Image: Getty

Tonight, the skies will open up (some believe, literally) and the moon, mistaking itself for a sun, will burst forth from its tiny silver cocoon, exploding into a brilliant, fiery orb in defiance of the horizon.

The event is said to be the “longest total lunar eclipse of the 21st century,” which sounds rather impressive until you remember that the century is still a teenager and there is seemingly a new, unmissable celestial event every six weeks.

There are a few simple pleasures that distract me from misery in life. Among them: hot spiced black tea on a cold morning; a run during a rainstorm in August; and a clear view of the heavenly sky. I love sunsets, explosions of color racing through the sky every single evening; I love the endless blue of ocean; I love stars and the moon that loom above Earth and glitter brighter than gemstones. I have a memory of seeing a super moon so large that, when I was a child, it seemed like I could walk to the edge of the street and onto the moon. Ever since then, I have always wanted to see another.

However, I live in New York City, a jungle of jagged skyscrapers that blocks the sunsets and light pollution that blindfolds the stars. Every time I read about a solar eclipse, a blood moon, or a string of comets hurtling past Earth, I fantasize about leaving this cursed city and setting up a tent in the woods somewhere, anywhere, else. I ignore social media for a day, where all of my non-urban-dwelling friends, fashioning themselves the Martha Stewart of the Cosmos, post poorly rendered, grainy photos of blobs that look like vague approximations of the heavenly bodies we’ve all been reading about, fueling my astronomical FOMO. The events come and go, but I stay in the impenetrable city, a fortress in defiance of nature.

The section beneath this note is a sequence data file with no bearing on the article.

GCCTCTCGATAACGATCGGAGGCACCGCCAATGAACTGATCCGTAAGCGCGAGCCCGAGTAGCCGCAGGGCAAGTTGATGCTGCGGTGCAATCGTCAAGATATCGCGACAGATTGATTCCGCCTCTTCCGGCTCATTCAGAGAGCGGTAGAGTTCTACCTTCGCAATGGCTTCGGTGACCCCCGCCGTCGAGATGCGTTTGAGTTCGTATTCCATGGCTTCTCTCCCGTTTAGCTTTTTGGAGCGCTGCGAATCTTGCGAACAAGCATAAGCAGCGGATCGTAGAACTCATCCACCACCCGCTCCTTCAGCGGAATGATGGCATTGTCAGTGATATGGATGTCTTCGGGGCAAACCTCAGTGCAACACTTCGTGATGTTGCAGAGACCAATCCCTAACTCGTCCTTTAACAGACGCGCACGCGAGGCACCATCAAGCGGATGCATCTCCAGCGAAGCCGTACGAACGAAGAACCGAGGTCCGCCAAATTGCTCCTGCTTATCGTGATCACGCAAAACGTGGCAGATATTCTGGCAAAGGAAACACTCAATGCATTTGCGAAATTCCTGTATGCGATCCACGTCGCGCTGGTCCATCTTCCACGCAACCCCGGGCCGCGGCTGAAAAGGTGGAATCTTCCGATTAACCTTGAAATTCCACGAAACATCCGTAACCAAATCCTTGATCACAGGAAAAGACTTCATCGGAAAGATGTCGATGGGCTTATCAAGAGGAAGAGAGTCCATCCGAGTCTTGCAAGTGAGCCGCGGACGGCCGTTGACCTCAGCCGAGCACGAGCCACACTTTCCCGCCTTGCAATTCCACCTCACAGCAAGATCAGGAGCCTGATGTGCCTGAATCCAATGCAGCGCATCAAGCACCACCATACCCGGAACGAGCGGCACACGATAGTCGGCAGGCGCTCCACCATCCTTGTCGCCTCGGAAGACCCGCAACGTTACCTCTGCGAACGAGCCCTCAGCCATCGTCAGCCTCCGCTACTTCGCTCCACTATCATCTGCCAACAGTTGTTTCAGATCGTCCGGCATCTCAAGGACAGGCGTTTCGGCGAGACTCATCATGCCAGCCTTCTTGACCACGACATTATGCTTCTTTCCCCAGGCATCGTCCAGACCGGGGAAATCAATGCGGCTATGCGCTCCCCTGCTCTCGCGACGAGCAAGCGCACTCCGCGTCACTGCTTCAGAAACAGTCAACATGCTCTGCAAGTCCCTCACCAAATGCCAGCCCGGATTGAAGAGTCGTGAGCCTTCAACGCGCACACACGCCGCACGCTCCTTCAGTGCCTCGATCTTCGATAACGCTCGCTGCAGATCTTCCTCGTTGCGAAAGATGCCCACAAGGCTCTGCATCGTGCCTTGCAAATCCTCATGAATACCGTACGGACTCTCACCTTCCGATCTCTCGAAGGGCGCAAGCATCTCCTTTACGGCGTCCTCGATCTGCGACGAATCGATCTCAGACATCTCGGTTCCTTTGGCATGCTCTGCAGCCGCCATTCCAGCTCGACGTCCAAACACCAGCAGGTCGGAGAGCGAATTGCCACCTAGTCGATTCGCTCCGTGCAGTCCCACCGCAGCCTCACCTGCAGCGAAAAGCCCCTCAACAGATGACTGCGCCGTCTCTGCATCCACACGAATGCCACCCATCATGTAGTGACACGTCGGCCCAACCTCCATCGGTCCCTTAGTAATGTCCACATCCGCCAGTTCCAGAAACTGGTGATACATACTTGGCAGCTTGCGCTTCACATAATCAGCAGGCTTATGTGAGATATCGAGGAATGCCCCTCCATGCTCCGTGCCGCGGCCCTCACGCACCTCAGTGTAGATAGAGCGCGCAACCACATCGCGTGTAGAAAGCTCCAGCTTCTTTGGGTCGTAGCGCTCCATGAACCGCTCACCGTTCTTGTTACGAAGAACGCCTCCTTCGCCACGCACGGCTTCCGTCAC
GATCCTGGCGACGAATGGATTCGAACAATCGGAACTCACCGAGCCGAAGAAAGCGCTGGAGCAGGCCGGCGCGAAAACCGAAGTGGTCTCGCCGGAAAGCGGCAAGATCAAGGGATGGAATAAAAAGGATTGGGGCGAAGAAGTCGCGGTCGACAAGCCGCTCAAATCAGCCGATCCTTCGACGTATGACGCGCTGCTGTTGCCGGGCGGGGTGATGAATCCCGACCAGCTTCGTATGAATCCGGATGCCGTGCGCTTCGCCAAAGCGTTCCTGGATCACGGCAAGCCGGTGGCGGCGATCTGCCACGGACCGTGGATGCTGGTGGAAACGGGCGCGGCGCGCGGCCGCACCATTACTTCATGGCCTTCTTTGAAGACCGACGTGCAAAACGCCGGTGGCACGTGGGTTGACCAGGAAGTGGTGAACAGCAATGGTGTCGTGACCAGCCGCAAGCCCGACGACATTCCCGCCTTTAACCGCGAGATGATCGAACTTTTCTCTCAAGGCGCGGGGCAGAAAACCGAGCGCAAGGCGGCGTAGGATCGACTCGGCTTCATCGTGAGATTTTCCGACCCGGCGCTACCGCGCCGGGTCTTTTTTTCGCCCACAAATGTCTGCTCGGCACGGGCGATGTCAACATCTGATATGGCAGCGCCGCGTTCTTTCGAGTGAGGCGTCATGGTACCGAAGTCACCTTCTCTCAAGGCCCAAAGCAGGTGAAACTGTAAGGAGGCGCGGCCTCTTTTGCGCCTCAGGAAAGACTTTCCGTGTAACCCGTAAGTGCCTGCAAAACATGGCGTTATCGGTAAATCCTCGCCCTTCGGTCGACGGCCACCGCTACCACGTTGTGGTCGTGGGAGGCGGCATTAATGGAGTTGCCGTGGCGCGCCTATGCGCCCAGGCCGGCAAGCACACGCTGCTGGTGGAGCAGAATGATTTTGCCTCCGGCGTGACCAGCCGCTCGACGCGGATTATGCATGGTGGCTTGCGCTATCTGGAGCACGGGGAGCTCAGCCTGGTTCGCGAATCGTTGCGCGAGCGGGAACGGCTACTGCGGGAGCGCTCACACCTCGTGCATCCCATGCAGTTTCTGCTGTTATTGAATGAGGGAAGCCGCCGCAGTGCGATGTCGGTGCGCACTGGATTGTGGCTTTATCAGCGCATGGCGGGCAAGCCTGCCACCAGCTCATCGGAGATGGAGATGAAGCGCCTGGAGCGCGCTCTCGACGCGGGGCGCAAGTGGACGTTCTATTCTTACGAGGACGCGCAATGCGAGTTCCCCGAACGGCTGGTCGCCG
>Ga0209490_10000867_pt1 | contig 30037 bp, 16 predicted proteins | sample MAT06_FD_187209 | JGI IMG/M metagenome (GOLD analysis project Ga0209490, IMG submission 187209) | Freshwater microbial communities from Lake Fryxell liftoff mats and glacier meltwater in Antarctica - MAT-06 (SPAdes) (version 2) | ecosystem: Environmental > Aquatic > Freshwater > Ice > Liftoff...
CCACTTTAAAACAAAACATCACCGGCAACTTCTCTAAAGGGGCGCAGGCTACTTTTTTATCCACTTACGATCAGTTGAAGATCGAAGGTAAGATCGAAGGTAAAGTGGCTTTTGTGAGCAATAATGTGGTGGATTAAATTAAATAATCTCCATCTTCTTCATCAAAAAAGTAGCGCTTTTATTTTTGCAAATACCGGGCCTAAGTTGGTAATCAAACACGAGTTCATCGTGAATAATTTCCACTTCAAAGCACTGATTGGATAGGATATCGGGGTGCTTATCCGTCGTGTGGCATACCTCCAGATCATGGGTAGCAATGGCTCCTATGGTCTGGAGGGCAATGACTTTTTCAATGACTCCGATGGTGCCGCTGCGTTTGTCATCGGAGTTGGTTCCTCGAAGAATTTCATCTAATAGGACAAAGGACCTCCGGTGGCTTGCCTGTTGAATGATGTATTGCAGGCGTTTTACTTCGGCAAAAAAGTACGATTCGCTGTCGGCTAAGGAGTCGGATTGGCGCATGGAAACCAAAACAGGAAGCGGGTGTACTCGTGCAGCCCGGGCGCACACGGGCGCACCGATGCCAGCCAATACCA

This time, it doesn’t even matter how far I drive: the rare, blood-roiling super moon won’t even be visible in North America. I can tune into a video documenting the lunar eclipse, but that is about as sad as watching the Travel channel in lieu of going on a vacation. The moon is a feast for the eyes; she is a large, beautiful hunk of rock that moves the Earth’s tides and inspires cheesy songs, universally loved from every corner of the Earth. Yet I cannot seem to get close to her; I cannot help but feel like the moon, in all her celestial beauty, is cruelly toying with me.